from Wiktionary, Creative Commons Attribution/Share-Alike License
- n. The formation, or maintenance, of an equilibrium
from the GNU version of the Collaborative International Dictionary of English
- n. Act of keeping a balance, or state of being balanced; equipoise.
- n. The process by which animal and vegetable organisms preserve a physiological balance.
from The Century Dictionary and Cyclopedia
- n. Equipoise; the act of keeping the balance even; the state of being equally balanced; the maintenance of equilibrium.
from WordNet 3.0 Copyright 2006 by Princeton University. All rights reserved.
- n. stabilization by bringing into equilibrium
Sorry, no etymologies found.
What drives the equilibration is the pressure difference between on side and the other.
And the highest form of evolution is reached when there is a harmony between concentration and differentiation, a harmony which Spencer calls equilibration and which he defines as a moving equilibrium.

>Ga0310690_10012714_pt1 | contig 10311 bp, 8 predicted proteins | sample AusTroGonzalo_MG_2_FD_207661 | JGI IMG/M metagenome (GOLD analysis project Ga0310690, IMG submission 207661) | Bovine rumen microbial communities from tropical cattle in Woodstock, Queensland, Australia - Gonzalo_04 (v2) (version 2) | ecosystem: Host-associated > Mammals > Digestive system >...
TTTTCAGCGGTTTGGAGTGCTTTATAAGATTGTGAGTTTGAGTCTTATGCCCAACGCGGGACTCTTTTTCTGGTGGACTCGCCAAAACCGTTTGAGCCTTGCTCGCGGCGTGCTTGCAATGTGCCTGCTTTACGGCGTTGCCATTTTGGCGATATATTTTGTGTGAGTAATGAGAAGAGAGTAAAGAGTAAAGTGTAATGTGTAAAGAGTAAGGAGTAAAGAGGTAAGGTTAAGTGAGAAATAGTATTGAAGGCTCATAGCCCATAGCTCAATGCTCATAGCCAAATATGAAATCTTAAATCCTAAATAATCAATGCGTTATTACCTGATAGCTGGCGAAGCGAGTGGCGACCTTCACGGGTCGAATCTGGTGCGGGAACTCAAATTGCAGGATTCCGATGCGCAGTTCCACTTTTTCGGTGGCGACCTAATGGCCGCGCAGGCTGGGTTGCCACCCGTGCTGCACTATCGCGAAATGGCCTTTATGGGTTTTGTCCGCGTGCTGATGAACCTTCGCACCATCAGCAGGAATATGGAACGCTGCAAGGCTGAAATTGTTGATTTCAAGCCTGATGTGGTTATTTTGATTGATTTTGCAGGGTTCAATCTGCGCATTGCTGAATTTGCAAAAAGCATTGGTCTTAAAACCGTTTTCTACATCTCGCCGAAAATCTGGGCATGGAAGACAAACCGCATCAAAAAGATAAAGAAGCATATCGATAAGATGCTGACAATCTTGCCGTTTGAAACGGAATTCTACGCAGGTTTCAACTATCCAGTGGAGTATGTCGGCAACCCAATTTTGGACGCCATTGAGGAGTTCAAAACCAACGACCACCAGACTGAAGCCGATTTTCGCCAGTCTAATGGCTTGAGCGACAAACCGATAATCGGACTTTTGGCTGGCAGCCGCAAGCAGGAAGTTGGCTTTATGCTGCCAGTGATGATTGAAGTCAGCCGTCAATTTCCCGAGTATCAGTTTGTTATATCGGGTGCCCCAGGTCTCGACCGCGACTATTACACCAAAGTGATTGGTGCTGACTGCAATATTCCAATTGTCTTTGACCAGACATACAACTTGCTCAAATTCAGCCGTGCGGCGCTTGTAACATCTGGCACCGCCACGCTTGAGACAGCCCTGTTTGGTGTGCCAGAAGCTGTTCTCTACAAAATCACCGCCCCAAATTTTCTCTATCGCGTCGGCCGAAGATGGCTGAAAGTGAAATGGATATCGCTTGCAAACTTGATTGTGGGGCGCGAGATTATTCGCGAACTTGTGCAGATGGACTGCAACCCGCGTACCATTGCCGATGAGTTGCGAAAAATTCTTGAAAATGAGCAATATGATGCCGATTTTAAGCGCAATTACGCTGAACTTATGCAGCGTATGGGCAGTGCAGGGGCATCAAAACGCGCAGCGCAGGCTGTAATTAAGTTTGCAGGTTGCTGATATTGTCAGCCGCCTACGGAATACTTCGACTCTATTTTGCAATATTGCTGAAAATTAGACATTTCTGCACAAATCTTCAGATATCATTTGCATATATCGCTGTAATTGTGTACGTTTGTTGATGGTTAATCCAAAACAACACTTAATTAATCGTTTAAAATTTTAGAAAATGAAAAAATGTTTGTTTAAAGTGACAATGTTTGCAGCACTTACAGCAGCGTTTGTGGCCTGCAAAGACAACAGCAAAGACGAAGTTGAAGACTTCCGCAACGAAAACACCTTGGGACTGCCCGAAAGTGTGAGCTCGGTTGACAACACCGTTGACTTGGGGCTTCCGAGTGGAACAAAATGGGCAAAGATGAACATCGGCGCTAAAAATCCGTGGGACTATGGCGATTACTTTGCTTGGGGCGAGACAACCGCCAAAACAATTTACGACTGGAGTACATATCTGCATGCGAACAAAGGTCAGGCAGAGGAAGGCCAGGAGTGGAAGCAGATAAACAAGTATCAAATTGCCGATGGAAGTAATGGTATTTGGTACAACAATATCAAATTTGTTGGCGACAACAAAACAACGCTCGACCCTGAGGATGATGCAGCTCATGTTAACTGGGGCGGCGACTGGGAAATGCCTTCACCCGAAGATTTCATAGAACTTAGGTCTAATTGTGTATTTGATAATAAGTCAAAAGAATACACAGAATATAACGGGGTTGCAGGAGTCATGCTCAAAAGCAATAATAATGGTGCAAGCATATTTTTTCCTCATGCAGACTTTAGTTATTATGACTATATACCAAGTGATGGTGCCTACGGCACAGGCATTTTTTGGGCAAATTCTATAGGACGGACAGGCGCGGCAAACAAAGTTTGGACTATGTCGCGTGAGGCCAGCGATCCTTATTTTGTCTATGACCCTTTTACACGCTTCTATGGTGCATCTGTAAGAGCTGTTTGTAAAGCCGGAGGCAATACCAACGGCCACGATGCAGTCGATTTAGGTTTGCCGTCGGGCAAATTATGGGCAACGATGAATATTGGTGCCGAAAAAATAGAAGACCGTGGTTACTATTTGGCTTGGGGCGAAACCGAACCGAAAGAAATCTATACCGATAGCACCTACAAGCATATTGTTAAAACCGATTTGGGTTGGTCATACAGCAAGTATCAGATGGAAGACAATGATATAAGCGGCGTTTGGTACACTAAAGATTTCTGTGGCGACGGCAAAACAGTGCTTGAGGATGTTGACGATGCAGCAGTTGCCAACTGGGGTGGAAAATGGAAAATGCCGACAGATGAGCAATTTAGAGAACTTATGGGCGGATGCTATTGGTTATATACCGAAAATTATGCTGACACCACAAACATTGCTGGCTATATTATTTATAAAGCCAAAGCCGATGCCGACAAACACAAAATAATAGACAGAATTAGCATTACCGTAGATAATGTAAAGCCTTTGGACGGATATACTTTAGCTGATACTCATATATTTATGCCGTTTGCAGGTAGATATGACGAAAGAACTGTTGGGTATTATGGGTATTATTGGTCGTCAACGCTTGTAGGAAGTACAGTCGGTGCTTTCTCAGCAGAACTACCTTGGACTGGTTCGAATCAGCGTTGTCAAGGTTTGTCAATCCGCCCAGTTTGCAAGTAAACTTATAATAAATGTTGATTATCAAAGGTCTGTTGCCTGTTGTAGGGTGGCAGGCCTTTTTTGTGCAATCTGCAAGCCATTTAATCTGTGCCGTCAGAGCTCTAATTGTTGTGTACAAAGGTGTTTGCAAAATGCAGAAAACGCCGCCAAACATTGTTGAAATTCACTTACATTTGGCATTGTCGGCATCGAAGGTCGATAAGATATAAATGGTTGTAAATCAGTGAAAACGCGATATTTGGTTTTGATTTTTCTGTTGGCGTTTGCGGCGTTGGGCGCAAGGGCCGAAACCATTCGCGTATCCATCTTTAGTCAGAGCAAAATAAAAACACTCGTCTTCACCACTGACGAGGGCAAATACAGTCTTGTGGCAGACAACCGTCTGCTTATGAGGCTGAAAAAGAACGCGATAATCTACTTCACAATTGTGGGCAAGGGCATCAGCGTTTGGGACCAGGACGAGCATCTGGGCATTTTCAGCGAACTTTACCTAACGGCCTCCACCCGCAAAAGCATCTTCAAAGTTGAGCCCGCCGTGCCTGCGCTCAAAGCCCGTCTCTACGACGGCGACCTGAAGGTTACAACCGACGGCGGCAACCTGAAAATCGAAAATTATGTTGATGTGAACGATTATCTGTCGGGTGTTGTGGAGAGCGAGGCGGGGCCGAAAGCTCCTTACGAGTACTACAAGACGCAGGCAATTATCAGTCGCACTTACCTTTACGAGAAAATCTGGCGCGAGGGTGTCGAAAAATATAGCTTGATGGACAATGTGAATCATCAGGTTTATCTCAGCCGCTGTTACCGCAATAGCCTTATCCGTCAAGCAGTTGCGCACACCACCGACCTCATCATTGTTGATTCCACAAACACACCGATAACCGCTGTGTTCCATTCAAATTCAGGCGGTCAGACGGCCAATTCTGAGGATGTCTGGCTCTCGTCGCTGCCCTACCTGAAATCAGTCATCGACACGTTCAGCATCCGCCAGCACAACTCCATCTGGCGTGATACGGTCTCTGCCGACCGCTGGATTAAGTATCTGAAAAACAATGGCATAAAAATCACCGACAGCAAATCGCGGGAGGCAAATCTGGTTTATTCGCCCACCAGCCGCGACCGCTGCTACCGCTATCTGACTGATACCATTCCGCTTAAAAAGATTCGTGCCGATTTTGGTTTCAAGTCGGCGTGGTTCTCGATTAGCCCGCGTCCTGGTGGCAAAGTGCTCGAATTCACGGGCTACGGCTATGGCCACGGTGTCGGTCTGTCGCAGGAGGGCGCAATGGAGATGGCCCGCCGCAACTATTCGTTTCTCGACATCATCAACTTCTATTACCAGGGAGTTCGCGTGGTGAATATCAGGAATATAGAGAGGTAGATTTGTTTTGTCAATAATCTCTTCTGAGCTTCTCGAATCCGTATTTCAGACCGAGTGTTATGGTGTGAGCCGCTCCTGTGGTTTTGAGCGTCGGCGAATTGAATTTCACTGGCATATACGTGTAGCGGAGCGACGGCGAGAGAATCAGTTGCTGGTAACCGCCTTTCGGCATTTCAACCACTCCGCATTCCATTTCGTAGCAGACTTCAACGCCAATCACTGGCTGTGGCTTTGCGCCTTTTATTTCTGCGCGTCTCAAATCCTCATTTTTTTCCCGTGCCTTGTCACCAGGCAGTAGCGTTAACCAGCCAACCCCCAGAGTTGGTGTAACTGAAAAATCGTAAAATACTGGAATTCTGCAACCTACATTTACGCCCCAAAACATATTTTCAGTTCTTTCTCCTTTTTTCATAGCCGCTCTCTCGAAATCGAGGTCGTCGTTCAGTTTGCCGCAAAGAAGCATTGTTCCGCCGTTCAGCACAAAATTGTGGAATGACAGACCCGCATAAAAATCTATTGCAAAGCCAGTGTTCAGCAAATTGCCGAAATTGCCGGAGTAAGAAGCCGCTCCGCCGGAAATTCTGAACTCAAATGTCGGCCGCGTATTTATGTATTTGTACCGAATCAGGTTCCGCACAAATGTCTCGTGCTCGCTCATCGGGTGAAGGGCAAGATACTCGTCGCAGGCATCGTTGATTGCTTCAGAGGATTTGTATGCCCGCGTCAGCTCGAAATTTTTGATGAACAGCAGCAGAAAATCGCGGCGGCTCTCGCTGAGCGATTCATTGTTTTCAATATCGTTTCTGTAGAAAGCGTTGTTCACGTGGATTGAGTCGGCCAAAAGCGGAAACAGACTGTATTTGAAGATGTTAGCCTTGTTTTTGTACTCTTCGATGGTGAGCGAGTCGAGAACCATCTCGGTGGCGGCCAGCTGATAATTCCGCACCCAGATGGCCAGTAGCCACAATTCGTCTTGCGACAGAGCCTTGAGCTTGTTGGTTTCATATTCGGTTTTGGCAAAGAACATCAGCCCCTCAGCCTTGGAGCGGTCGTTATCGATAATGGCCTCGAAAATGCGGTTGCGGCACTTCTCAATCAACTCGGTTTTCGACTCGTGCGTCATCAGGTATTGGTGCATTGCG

Such a deduction is, perhaps, possible for the more elementary forms of evolution, integration and differentiation; but it is not possible for the highest form, the equilibration, which is a harmony of integration and differentiation.
Healthy smiles for life - bite realignment or 'equilibration', TMJ 'jaw joint' therapy, occlusal splint therapy, oral sedation, and full mouth restorations
The analysis elucidates a temporal hierarchy of events that range from chemical equilibration events to the formation of physiologically meaningful pools, culminating in a network-scale (dynamic) structure – (physiological) function relationship.
Under warming conditions, ice formation on shelves will occur later and ice melt will occur earlier, thereby increasing the time available for air – sea interaction/equilibration and CO2 uptake.
Under the assumption that "mature" ecosystems exhibit decreased net primary productivity because of equilibration of the nitrogen and water fluxes, elevated atmospheric CO2 concentrations are likely to stimulate growth.
The decreased net primary productivity observed in "mature" ecosystems is a consequence of the equilibration of the nitrogen and water fluxes.
This equilibration has implications for recent patterns of carbon flux observed in terrestrial ecosystems.
Another possible mechanism causing equilibration of the carbon, nitrogen, and water fluxes comes from examination of the tissue-level response to elevated atmospheric CO2 concentrations.